I have written several columns about my love for books and libraries, but now it is time for me to come out of the closet, as it were, and confess that I have become a connoisseur of library porn.
I know it's wrong. I know it makes me less contented with my small college library and its modest collection of ordinary, useful books for undergraduates. And it makes me want to abandon my wholesome life in the rural Midwest to live in some big city like Boston or New York, where I can indulge my bookish desires without restraint or public scrutiny.
But I have been buying library porn for a long time now. It started 15 years ago in the back of a bookseller's stall, where I picked up a shopworn copy of Treasures of the New York Public Library (Abrams, 1988). It was a beautiful coffee-table book with photos of the library's most notable holdings and, more important, a few tantalizing pictures of the library itself, showing the exquisite architectural details of the public catalog room.
The pleasure of Treasures led me to order The Smithsonian Book of Books by Michael Olmert (Smithsonian, 1992). Mostly, it contained pictures of the museum's finer holdings, such as the Kelmscott Press edition of The Works of Geoffrey Chaucer (1896), complete with its own quartersawn oak cabinet handmade by William Morris. Unfortunately, the Book of Books contained scarcely any images of the rooms that contained those treasures: no images of the inner sanctums where the rarest of incunabula are stored, not even a black-and-white picture of the marble-lined entry hall that usually serves as the most public space of any major library. I was, needless to say, deflated.
Librarians are exhibitionists when it comes to books, but, it seems, they have long been inhibited by some obscure ethic of modesty when it comes to exposing themselves to architectural photographers. They want to be admired for their minds rather than their bodies.
That scarcity of good library porn was a matter of small consequence when I lived on the East Coast, where I could gain access to the real thing on a regular basis. But my frustration has mounted in the last seven years, since I am faithfully married to my home institution, a Midwestern liberal-arts college that regards books as utilitarian objects: for reading and study only, not for frivolous, unproductive tactile and olfactory pleasures. No caressing of spines or inhaling the aroma of decaying leather around here, thank you very much.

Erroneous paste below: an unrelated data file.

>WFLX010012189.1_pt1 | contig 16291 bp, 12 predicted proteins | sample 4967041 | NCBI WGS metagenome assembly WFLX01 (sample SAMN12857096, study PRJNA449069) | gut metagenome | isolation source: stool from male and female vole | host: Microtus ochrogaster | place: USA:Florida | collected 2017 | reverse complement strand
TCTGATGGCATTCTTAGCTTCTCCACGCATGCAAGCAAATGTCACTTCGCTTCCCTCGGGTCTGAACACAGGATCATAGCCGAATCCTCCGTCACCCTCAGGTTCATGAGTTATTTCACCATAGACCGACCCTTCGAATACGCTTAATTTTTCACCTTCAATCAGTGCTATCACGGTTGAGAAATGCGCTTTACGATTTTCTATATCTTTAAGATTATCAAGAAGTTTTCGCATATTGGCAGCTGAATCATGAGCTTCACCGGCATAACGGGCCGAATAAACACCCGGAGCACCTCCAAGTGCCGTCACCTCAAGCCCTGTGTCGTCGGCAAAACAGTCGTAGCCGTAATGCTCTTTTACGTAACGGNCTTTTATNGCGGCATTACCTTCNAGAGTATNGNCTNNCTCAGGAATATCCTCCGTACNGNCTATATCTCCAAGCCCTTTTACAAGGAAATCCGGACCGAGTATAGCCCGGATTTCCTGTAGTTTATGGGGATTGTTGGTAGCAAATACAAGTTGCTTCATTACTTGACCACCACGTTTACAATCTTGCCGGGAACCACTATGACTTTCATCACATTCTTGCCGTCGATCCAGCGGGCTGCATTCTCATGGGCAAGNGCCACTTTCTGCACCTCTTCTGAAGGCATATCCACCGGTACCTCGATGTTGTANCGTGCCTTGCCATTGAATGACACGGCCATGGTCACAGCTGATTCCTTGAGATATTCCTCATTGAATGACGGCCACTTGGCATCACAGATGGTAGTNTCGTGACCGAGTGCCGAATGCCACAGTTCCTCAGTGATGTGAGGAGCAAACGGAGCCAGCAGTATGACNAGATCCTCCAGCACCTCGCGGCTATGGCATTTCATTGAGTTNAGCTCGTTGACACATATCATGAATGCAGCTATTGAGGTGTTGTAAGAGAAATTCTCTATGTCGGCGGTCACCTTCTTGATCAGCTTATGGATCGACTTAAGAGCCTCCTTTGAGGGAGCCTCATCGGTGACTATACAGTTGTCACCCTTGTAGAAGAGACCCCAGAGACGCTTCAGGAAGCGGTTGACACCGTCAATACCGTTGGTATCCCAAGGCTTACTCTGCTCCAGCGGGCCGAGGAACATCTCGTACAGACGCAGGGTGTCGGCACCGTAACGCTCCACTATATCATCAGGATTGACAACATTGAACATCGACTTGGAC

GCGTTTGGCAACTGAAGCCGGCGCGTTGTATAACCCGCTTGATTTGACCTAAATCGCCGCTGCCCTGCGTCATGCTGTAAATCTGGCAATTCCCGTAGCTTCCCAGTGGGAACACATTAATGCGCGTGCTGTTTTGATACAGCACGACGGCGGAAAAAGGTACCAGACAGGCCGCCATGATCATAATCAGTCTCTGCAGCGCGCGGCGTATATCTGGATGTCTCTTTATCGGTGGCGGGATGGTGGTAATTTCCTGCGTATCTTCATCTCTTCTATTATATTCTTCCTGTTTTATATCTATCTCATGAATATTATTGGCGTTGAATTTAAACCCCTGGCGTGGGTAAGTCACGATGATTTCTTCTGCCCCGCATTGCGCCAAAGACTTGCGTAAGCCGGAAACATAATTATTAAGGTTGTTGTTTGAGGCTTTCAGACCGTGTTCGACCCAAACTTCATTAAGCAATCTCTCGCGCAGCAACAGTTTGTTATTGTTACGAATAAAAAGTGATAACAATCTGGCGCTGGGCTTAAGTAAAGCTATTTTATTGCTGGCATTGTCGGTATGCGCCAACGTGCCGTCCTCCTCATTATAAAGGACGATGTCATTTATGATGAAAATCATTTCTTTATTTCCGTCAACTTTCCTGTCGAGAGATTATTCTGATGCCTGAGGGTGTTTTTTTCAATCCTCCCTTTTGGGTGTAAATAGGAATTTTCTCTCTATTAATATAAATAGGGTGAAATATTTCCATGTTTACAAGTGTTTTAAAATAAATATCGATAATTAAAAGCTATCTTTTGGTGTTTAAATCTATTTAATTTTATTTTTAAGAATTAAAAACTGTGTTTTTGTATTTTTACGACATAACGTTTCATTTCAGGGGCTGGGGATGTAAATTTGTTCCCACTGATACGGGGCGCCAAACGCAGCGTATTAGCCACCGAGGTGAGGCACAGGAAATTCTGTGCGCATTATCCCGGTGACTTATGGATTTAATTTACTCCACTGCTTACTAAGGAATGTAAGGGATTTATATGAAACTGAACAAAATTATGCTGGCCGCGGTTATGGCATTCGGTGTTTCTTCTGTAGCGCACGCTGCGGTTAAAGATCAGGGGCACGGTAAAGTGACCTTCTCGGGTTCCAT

Everything in our library is clean and well-lighted, all newly enameled metal shelving and crisply veneered tabletops, and most of the older books are tightly bound in chaste, institutional buckram. It's a good college library, one of the best, but, every now and then, the obsessive library devotee -- jaded by deep experience with great university libraries -- needs something, shall we say, more complex.
I long for labyrinthine libraries in which books disappear for decades and then suddenly surface like logs breaking loose from the murky bottom of a Scottish loch. I long to wander through subterranean vaults, plucking tomes, topped by a mat of dust (the remains of old professors, perhaps), that have not been read in 200 years of library residency: wallflowers waiting for me to choose them and use them as I please. But I am only able to indulge those pleasures on the occasional business trip: attending a meeting, speaking at a conference, but really waiting for the chance to sneak away to slake my bibliophilic thirst, not vicariously, but through direct physical contact with the real thing.
Alas, such excursions can only occur once or twice a year. For the rest of the time, I am compelled to keep my eyes open for the best new books about libraries. Most of those books -- about library design and architecture -- are no more satisfying to me than a medical textbook would be to Alexander Portnoy. But I am happy to report that, in the last few years, I think I have finally found exactly what I am looking for in the form of two gorgeous books: The Most Beautiful Libraries in the World (Abrams, 2003), with photographs by Guillaume de Laubier, and Libraries (Thames & Hudson, 2005), with photographs by Candida Höaut;fer.
The Most Beautiful Libraries in the World is a luxurious book that showcases its subject with the relish of a fellow aficionado. Guillaume de Laubier knows what I want, and he gives it to me, over and over again. The photographs are beautifully composed, presenting sweeping vistas of large interiors (including, in several cases, gatefold panoramas of the most exquisite reading rooms I have ever seen), along with close-ups of the more interesting and attractive details: gilded putti, sculpted bronzes, leaded glass, ormolu-mounted armchairs equipped with lecterns, the patina of oak reading tables that have been in constant use for two centuries.
For each library, Jacques Bosser (translated by Laurel Hirsch) provides a few pages of historical and architectural context. No doubt about it, this book will satisfy the most experienced habitué of the grandest libraries.
The Most Beautiful Libraries gives some attention to the United States -- including the Library of Congress, the New York Public Library, and the Boston Athenaeum -- but its obsessive focus is aimed at the great, imperial libraries of Europe: enormous, baroque structures that seem more like reliquary caskets than repositories for books.